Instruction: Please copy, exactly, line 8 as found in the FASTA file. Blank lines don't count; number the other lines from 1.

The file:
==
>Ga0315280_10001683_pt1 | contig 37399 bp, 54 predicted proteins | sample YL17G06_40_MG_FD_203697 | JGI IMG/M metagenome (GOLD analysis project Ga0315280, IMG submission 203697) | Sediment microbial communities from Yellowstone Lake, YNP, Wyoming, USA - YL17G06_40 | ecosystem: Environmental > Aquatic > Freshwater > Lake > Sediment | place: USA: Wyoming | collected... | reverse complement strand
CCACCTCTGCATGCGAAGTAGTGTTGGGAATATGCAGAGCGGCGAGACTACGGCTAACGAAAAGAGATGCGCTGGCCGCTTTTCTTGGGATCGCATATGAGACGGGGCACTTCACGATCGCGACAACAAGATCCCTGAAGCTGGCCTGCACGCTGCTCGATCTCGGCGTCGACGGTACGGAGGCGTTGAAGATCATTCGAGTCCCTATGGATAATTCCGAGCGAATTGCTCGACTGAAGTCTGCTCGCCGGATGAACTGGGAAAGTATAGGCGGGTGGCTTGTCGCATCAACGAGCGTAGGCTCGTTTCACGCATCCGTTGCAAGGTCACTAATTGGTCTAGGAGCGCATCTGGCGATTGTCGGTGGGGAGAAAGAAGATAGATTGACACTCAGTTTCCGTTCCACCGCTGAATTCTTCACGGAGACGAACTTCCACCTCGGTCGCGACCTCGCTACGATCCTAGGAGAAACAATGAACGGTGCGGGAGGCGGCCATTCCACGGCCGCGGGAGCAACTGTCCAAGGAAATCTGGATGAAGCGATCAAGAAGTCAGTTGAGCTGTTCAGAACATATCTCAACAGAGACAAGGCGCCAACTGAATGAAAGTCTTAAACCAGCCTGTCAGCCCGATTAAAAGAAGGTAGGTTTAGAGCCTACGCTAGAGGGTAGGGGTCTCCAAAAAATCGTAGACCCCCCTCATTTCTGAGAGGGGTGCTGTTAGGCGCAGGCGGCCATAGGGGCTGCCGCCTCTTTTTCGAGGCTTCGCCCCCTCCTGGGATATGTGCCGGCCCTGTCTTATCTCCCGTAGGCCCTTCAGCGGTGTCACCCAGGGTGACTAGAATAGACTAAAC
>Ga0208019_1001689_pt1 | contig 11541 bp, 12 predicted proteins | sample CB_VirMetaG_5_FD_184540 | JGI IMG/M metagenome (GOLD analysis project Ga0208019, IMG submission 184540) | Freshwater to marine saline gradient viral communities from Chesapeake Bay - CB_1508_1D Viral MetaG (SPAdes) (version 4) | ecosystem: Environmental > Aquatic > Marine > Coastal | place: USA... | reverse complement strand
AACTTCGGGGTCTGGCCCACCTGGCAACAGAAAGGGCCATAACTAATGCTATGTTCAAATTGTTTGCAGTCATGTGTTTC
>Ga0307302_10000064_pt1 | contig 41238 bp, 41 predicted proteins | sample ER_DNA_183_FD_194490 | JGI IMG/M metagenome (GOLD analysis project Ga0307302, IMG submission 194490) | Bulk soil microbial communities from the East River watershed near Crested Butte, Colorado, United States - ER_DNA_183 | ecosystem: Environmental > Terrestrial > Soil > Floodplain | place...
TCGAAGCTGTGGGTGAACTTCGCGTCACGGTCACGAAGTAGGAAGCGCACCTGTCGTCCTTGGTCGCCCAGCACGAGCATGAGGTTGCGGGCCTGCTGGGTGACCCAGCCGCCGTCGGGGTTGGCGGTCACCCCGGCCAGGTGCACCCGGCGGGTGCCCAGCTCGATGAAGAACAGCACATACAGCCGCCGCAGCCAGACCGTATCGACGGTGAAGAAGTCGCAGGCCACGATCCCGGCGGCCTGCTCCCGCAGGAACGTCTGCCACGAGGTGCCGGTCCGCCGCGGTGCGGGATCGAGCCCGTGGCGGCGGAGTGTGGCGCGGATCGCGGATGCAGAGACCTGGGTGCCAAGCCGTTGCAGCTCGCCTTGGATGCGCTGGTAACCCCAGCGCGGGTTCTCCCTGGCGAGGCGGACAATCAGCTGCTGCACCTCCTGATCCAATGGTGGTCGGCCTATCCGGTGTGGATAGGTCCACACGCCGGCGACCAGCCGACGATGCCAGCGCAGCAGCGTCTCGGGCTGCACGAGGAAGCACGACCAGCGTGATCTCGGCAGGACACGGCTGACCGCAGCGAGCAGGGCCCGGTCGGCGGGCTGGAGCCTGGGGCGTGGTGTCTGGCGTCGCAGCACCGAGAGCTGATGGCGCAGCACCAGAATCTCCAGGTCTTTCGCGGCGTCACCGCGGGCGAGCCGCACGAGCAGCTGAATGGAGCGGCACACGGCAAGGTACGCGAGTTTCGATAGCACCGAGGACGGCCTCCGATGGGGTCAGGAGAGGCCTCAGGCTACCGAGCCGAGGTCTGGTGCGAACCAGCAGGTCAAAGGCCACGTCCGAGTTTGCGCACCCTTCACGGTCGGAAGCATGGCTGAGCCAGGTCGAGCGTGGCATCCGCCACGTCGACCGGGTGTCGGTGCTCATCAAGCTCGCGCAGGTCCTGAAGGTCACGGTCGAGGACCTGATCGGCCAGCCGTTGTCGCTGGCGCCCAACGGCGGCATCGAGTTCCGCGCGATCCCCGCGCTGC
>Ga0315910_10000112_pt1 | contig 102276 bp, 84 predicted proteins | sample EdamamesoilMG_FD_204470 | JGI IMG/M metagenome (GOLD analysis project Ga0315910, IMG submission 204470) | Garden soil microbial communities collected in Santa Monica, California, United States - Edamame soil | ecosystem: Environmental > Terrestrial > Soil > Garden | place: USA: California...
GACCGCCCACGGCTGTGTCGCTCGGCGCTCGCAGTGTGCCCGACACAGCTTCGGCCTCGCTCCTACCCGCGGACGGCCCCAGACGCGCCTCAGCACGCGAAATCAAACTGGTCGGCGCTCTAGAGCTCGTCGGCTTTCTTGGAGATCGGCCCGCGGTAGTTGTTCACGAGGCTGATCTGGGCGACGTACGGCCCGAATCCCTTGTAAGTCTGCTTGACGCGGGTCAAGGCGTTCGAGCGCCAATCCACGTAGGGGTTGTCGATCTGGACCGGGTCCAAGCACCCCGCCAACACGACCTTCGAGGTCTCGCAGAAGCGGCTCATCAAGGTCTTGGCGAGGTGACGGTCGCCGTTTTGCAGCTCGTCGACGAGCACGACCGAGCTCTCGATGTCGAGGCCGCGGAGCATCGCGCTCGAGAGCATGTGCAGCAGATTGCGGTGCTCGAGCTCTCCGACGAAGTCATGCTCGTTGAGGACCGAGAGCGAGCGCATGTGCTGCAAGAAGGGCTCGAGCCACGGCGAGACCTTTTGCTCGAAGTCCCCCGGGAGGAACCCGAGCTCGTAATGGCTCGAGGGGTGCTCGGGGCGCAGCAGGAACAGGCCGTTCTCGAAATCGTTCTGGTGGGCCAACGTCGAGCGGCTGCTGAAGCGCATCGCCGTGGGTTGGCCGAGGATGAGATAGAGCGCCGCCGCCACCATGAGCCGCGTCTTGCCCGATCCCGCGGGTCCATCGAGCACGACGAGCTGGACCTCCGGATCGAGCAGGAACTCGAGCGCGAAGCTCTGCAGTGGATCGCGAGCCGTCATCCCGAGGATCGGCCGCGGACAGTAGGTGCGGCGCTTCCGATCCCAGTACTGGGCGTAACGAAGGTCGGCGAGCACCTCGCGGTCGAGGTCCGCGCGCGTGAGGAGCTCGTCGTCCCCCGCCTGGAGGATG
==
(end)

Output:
GACCGCCCACGGCTGTGTCGCTCGGCGCTCGCAGTGTGCCCGACACAGCTTCGGCCTCGCTCCTACCCGCGGACGGCCCCAGACGCGCCTCAGCACGCGAAATCAAACTGGTCGGCGCTCTAGAGCTCGTCGGCTTTCTTGGAGATCGGCCCGCGGTAGTTGTTCACGAGGCTGATCTGGGCGACGTACGGCCCGAATCCCTTGTAAGTCTGCTTGACGCGGGTCAAGGCGTTCGAGCGCCAATCCACGTAGGGGTTGTCGATCTGGACCGGGTCCAAGCACCCCGCCAACACGACCTTCGAGGTCTCGCAGAAGCGGCTCATCAAGGTCTTGGCGAGGTGACGGTCGCCGTTTTGCAGCTCGTCGACGAGCACGACCGAGCTCTCGATGTCGAGGCCGCGGAGCATCGCGCTCGAGAGCATGTGCAGCAGATTGCGGTGCTCGAGCTCTCCGACGAAGTCATGCTCGTTGAGGACCGAGAGCGAGCGCATGTGCTGCAAGAAGGGCTCGAGCCACGGCGAGACCTTTTGCTCGAAGTCCCCCGGGAGGAACCCGAGCTCGTAATGGCTCGAGGGGTGCTCGGGGCGCAGCAGGAACAGGCCGTTCTCGAAATCGTTCTGGTGGGCCAACGTCGAGCGGCTGCTGAAGCGCATCGCCGTGGGTTGGCCGAGGATGAGATAGAGCGCCGCCGCCACCATGAGCCGCGTCTTGCCCGATCCCGCGGGTCCATCGAGCACGACGAGCTGGACCTCCGGATCGAGCAGGAACTCGAGCGCGAAGCTCTGCAGTGGATCGCGAGCCGTCATCCCGAGGATCGGCCGCGGACAGTAGGTGCGGCGCTTCCGATCCCAGTACTGGGCGTAACGAAGGTCGGCGAGCACCTCGCGGTCGAGGTCCGCGCGCGTGAGGAGCTCGTCGTCCCCCGCCTGGAGGATG